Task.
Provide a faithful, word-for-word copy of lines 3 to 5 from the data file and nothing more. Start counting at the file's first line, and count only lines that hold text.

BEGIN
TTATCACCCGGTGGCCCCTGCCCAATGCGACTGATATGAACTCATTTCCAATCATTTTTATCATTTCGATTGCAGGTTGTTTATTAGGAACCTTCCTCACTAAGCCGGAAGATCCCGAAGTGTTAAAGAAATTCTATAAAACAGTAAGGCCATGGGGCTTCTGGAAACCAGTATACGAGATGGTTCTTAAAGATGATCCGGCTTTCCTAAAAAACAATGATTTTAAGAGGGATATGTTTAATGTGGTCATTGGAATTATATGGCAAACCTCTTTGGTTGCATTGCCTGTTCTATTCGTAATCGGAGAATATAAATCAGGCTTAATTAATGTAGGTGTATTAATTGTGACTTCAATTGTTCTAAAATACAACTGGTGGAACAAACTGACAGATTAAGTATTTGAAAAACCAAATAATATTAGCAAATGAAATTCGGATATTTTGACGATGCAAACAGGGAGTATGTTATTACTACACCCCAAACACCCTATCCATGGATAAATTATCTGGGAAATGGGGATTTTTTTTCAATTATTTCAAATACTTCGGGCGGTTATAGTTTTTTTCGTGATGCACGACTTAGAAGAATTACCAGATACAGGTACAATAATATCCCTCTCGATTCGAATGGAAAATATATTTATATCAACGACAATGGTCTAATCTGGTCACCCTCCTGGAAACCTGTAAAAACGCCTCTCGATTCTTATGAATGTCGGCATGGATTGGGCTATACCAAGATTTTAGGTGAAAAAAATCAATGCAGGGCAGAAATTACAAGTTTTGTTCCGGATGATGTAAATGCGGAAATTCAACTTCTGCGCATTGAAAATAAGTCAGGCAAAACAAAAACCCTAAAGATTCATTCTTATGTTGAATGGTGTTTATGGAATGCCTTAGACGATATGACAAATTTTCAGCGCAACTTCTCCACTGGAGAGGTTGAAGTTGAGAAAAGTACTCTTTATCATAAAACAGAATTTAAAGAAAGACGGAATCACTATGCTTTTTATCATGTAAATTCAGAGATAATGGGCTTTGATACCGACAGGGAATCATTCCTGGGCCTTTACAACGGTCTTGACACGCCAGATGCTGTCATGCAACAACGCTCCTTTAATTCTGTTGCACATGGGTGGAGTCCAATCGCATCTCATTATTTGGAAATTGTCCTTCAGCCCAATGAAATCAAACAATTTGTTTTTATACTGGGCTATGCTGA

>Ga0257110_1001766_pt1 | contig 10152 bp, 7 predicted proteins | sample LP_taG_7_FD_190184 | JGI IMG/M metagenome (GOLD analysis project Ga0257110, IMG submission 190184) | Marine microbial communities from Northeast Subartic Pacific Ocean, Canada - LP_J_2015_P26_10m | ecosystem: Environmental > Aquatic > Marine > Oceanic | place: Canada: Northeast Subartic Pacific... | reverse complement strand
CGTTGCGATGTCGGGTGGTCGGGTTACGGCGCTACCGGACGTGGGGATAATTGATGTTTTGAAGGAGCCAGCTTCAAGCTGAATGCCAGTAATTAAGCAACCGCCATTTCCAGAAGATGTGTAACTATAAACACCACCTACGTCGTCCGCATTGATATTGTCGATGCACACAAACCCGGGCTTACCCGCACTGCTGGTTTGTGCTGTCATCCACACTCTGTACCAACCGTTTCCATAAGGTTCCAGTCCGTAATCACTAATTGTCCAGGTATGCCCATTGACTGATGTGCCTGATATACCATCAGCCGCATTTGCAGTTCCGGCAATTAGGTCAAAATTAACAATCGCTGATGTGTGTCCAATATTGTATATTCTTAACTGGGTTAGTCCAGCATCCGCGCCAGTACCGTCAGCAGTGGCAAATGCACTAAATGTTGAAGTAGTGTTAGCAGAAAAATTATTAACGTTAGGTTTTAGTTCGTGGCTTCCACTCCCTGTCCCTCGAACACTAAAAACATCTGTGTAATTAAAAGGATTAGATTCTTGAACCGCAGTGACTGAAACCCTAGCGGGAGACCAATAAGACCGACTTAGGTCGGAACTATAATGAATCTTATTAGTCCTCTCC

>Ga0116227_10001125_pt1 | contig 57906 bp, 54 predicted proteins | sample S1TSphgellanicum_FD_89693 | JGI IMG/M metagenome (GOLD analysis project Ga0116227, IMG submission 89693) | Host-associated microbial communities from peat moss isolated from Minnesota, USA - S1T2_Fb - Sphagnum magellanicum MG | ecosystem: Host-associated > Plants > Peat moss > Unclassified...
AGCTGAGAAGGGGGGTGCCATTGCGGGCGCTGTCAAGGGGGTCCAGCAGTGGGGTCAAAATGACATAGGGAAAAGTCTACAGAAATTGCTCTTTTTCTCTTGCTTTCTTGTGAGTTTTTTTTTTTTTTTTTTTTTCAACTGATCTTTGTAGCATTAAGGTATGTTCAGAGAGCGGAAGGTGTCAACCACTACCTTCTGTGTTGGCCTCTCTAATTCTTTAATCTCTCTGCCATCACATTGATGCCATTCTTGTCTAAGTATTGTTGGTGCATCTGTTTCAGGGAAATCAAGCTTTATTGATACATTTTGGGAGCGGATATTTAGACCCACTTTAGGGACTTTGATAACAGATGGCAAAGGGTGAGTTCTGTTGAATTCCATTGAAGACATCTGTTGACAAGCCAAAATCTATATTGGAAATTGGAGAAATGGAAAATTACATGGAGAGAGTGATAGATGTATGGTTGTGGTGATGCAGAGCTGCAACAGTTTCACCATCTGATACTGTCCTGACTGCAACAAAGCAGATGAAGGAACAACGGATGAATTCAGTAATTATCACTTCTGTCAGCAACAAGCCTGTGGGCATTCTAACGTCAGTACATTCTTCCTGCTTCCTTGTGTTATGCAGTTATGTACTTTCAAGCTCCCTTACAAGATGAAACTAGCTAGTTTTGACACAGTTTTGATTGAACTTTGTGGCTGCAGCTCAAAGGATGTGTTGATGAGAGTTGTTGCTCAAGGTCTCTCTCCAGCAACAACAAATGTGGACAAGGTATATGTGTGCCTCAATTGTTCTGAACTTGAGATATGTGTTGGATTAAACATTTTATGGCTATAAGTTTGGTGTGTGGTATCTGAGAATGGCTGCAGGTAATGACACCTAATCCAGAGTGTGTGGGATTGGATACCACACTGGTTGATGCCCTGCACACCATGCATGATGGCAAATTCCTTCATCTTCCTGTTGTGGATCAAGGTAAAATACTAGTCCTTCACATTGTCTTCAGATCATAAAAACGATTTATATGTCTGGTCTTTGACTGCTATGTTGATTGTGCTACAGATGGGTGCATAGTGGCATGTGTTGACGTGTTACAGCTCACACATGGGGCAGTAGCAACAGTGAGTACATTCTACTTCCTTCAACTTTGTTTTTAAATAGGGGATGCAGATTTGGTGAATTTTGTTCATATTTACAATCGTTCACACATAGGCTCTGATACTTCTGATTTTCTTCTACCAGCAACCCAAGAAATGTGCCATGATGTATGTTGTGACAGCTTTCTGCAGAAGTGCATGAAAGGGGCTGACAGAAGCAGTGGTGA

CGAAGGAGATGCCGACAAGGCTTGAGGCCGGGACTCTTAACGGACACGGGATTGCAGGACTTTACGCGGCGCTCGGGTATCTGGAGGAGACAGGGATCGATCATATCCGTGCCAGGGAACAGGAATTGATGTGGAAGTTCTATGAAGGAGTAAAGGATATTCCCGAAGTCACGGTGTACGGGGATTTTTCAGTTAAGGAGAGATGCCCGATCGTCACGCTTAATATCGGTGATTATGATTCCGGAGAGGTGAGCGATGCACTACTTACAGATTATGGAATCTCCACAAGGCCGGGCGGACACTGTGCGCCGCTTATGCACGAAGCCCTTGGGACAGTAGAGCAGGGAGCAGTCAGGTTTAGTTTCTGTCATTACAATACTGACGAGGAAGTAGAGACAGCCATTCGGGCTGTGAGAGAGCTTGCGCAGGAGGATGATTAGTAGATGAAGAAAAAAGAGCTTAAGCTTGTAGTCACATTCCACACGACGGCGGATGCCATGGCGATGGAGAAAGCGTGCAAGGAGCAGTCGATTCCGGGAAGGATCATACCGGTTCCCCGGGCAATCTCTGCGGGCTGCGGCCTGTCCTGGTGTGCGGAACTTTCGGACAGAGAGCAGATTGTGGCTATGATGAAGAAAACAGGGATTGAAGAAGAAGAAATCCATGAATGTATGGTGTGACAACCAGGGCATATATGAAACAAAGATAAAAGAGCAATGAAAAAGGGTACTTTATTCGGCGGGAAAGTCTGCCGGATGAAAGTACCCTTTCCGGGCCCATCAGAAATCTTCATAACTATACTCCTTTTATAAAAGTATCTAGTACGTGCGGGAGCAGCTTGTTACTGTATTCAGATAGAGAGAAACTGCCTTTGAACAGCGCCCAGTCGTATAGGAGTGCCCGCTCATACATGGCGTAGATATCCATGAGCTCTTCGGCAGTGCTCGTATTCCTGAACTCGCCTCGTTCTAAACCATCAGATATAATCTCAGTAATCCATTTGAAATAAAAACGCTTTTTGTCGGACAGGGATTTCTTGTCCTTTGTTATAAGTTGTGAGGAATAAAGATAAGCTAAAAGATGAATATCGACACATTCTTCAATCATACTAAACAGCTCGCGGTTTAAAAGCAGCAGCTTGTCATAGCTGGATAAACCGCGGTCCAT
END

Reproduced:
CGTTGCGATGTCGGGTGGTCGGGTTACGGCGCTACCGGACGTGGGGATAATTGATGTTTTGAAGGAGCCAGCTTCAAGCTGAATGCCAGTAATTAAGCAACCGCCATTTCCAGAAGATGTGTAACTATAAACACCACCTACGTCGTCCGCATTGATATTGTCGATGCACACAAACCCGGGCTTACCCGCACTGCTGGTTTGTGCTGTCATCCACACTCTGTACCAACCGTTTCCATAAGGTTCCAGTCCGTAATCACTAATTGTCCAGGTATGCCCATTGACTGATGTGCCTGATATACCATCAGCCGCATTTGCAGTTCCGGCAATTAGGTCAAAATTAACAATCGCTGATGTGTGTCCAATATTGTATATTCTTAACTGGGTTAGTCCAGCATCCGCGCCAGTACCGTCAGCAGTGGCAAATGCACTAAATGTTGAAGTAGTGTTAGCAGAAAAATTATTAACGTTAGGTTTTAGTTCGTGGCTTCCACTCCCTGTCCCTCGAACACTAAAAACATCTGTGTAATTAAAAGGATTAGATTCTTGAACCGCAGTGACTGAAACCCTAGCGGGAGACCAATAAGACCGACTTAGGTCGGAACTATAATGAATCTTATTAGTCCTCTCC

>Ga0116227_10001125_pt1 | contig 57906 bp, 54 predicted proteins | sample S1TSphgellanicum_FD_89693 | JGI IMG/M metagenome (GOLD analysis project Ga0116227, IMG submission 89693) | Host-associated microbial communities from peat moss isolated from Minnesota, USA - S1T2_Fb - Sphagnum magellanicum MG | ecosystem: Host-associated > Plants > Peat moss > Unclassified...
AGCTGAGAAGGGGGGTGCCATTGCGGGCGCTGTCAAGGGGGTCCAGCAGTGGGGTCAAAATGACATAGGGAAAAGTCTACAGAAATTGCTCTTTTTCTCTTGCTTTCTTGTGAGTTTTTTTTTTTTTTTTTTTTTCAACTGATCTTTGTAGCATTAAGGTATGTTCAGAGAGCGGAAGGTGTCAACCACTACCTTCTGTGTTGGCCTCTCTAATTCTTTAATCTCTCTGCCATCACATTGATGCCATTCTTGTCTAAGTATTGTTGGTGCATCTGTTTCAGGGAAATCAAGCTTTATTGATACATTTTGGGAGCGGATATTTAGACCCACTTTAGGGACTTTGATAACAGATGGCAAAGGGTGAGTTCTGTTGAATTCCATTGAAGACATCTGTTGACAAGCCAAAATCTATATTGGAAATTGGAGAAATGGAAAATTACATGGAGAGAGTGATAGATGTATGGTTGTGGTGATGCAGAGCTGCAACAGTTTCACCATCTGATACTGTCCTGACTGCAACAAAGCAGATGAAGGAACAACGGATGAATTCAGTAATTATCACTTCTGTCAGCAACAAGCCTGTGGGCATTCTAACGTCAGTACATTCTTCCTGCTTCCTTGTGTTATGCAGTTATGTACTTTCAAGCTCCCTTACAAGATGAAACTAGCTAGTTTTGACACAGTTTTGATTGAACTTTGTGGCTGCAGCTCAAAGGATGTGTTGATGAGAGTTGTTGCTCAAGGTCTCTCTCCAGCAACAACAAATGTGGACAAGGTATATGTGTGCCTCAATTGTTCTGAACTTGAGATATGTGTTGGATTAAACATTTTATGGCTATAAGTTTGGTGTGTGGTATCTGAGAATGGCTGCAGGTAATGACACCTAATCCAGAGTGTGTGGGATTGGATACCACACTGGTTGATGCCCTGCACACCATGCATGATGGCAAATTCCTTCATCTTCCTGTTGTGGATCAAGGTAAAATACTAGTCCTTCACATTGTCTTCAGATCATAAAAACGATTTATATGTCTGGTCTTTGACTGCTATGTTGATTGTGCTACAGATGGGTGCATAGTGGCATGTGTTGACGTGTTACAGCTCACACATGGGGCAGTAGCAACAGTGAGTACATTCTACTTCCTTCAACTTTGTTTTTAAATAGGGGATGCAGATTTGGTGAATTTTGTTCATATTTACAATCGTTCACACATAGGCTCTGATACTTCTGATTTTCTTCTACCAGCAACCCAAGAAATGTGCCATGATGTATGTTGTGACAGCTTTCTGCAGAAGTGCATGAAAGGGGCTGACAGAAGCAGTGGTGA